WWhile numerous club officials and sports officials in almost all other parts of Germany fear that they will have to do without sports competitions for months and lose members, North Rhine-Westphalia plans to resume competitive sports in all amateur leagues at the state level in early summer. The so-called “North Rhine-Westphalia Plan” of the cabinet of Prime Minister Armin Laschet (CDU) provides for extensive approval of all sporting activities in leisure and recreational sports from the end of May.
Among other things, the paper presented on Wednesday evening reads: “From May 11, it will be possible again to open fitness studios, dance schools and sports halls / classrooms of the sports clubs under strict clearance and hygiene requirements. Open-air swimming pools are allowed to open from 20 May under strict conditions of distance and hygiene – except for pure fun pools. From May 30, the practice of sports with unavoidable physical contact and in closed rooms should be allowed again, as well as the operation in indoor pools. Sports competitions in the children’s, youth and amateur sector are then also permitted – the use of changing rooms and sanitary facilities is permitted subject to conditions. “
On Thursday afternoon, State Secretary Andrea Milz, who is responsible for sport at the Düsseldorf State Chancellery, specified the most far-reaching plans for easing corona pandemic restrictions that have so far been presented by a state government with a view to sport. She said the end of May date is a “target” for resuming contact sports: “Please don’t let everyone jump on May 30th. I can prepare myself, but I cannot say that it is definitely May 30th. ”Everything else is dependent on recent infection rates. “One or the other,” said the State Secretary, “maybe it will take a lot longer.” The state government defines all leagues below the first Bundesliga as an amateur sport, with the exception of football, in which the second division is also classified as a professional division.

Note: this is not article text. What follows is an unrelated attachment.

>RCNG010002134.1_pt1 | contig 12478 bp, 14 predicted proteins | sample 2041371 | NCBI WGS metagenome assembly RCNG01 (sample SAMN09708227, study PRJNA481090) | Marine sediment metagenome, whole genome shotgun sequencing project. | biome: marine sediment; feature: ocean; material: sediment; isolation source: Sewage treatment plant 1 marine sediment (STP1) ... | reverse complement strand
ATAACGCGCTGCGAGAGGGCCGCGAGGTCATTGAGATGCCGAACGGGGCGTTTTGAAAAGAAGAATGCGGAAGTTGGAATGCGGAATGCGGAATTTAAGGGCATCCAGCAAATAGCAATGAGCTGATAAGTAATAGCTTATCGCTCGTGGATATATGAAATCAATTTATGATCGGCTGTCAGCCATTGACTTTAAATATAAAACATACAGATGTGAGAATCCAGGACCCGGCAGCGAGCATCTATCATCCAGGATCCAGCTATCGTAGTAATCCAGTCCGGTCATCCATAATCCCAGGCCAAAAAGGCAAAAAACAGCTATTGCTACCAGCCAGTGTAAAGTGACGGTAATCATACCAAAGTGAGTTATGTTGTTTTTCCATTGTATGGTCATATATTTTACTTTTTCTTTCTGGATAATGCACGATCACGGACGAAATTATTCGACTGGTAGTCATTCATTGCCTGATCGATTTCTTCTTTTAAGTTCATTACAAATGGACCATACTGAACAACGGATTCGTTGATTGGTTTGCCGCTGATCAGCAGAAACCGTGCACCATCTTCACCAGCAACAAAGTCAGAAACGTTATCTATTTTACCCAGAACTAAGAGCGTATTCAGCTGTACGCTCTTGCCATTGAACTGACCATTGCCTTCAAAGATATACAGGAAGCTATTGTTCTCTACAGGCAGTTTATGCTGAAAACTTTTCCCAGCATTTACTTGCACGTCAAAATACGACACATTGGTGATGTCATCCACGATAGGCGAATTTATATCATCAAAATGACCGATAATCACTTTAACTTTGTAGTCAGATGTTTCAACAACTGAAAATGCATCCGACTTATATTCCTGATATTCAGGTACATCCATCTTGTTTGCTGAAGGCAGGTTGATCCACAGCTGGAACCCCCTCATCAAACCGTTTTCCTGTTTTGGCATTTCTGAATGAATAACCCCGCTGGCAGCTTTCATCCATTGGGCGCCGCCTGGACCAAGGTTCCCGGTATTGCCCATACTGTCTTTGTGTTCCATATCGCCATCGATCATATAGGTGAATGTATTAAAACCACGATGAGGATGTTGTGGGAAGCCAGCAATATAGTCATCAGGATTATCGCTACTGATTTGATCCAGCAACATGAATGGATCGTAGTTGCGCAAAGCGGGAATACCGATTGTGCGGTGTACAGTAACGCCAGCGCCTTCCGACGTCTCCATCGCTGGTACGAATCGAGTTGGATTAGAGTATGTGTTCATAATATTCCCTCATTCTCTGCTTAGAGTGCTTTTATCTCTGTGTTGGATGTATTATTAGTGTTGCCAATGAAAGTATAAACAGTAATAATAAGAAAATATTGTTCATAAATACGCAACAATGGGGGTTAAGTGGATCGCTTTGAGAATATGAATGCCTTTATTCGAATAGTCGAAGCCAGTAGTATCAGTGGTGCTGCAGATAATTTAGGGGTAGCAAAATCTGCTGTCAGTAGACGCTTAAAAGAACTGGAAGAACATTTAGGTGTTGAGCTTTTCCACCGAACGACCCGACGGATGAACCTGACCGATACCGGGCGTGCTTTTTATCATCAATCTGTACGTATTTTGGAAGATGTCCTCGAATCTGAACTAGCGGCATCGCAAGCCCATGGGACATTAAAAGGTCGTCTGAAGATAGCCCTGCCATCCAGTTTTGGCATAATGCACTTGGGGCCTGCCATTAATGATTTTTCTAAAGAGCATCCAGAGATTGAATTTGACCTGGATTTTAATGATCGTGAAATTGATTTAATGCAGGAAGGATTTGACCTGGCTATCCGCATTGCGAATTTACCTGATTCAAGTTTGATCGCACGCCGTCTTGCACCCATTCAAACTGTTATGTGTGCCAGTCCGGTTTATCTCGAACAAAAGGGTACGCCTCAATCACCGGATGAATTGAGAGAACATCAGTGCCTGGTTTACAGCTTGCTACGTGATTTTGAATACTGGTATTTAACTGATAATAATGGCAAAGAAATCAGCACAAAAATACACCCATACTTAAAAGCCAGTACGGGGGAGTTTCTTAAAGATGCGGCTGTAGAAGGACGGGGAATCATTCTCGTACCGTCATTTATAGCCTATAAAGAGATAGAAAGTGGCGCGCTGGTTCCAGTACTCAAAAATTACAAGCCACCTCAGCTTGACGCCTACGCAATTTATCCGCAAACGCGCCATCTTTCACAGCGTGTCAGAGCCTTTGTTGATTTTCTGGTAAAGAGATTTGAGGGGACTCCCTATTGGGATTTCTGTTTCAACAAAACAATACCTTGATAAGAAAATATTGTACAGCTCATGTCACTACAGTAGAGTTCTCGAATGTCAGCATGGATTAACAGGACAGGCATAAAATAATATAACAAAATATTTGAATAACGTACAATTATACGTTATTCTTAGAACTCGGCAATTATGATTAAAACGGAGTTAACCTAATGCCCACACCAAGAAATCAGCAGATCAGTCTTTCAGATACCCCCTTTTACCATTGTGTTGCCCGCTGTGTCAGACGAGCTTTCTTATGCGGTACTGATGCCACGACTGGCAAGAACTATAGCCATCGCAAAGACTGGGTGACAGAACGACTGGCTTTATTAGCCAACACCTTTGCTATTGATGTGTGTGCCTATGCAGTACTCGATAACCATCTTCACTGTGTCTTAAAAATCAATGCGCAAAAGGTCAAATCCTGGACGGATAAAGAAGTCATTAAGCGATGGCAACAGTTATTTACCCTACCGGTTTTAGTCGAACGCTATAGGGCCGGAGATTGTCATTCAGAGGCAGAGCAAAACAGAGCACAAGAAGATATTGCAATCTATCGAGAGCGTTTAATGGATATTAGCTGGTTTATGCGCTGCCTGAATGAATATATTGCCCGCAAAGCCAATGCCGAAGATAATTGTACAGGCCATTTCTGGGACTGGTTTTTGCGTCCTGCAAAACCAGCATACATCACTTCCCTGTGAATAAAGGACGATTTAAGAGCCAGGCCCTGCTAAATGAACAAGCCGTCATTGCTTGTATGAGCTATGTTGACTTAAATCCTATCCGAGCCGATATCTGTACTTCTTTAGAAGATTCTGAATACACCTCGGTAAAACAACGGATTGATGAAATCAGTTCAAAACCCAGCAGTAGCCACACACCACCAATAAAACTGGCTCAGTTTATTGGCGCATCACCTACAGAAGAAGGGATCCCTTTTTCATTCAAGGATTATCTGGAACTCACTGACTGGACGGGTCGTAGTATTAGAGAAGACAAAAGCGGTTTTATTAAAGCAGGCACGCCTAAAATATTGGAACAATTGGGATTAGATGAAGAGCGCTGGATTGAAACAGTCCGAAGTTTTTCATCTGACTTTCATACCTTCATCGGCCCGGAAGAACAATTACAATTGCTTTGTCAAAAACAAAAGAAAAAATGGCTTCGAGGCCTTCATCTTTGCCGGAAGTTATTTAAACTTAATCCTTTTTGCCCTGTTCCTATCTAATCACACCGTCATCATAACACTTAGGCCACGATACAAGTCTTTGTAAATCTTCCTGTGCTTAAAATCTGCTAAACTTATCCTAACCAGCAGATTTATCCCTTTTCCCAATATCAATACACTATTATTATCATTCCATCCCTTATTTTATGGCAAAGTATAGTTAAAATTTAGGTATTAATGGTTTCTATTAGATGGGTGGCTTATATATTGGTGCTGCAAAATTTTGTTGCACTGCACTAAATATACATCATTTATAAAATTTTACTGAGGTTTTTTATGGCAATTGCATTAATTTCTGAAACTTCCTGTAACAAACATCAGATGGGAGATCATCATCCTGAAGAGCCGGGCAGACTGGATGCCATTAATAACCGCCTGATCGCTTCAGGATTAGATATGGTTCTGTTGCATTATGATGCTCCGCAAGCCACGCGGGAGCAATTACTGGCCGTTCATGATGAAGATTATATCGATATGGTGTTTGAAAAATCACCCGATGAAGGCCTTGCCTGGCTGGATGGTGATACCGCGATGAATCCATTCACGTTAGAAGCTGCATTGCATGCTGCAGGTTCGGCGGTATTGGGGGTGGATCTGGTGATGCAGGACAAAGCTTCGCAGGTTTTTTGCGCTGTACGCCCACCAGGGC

Glue dots in classrooms, distances from fitness equipment
In principle, any loosening, including the opening of fitness and dance studios, is already in the coming week, subject to the requirements of the Corona Protection Ordinance. Implementation regulations relating to sport are currently being drafted under high pressure and should be made public this Friday. This involves questions as to how “distances on equipment in fitness studios” can be maintained and how “adhesive points are attached in classrooms”. “It is all in the implementing regulations. Maybe small devices like mats have to be brought from home, ”said Andrea Milz. “Perhaps fewer couples are allowed on the floor in the dance studio than was allowed before Corona. I think everyone understands that. ”
First, the focus was on the resumption of health and rehabilitation sports, in this area many people were waiting for “that this can go on”. How big the differences will be in the near future is shown by the use of the swimming pools: while in North Rhine-Westphalia outdoor pools will open in a few days and indoor pools will open at the end of the month, it is said in Baden-Württemberg, for example, that pools should only be used for swimming lessons in the foreseeable future and – courses are opened. In Düsseldorf, the State Secretary explicitly referred to the preparatory work of the German Olympic Sports Association, which had asked its professional associations to develop concepts for how “club members can be set in motion”. These should now be given the opportunity to implement them. The state government “deliberately did not want to write a Lex for any sport,” said Andrea Milz.
The consequences of a possible new infection in sports do not yet appear clear. In principle, the quarantine provisions continue to apply, said the State Secretary. Most recently, sports physician Professor Wilhelm Bloch from the German Sports University in Cologne pointed out that there is an increased risk of breathing a high dose of the virus into the lungs during sports, which could result in a more difficult course of infection.
Regarding the health risks, Andrea Milz said that “if the numbers deteriorate where sport was practiced, you would have to check whether you have to look at things differently”. It is “coffee grounds reading” whether the risk is higher or lower in sports. “I gain participation through exercise,” she said, and asked whether it would be proportionate to limit exercise if there was “no evidence” of increased risk. With all the release efforts that the Düsseldorf cabinet is currently driving, however, watching sporting events remains prohibited for the foreseeable future. The topic “we have to put it behind,” said Andrea Milz.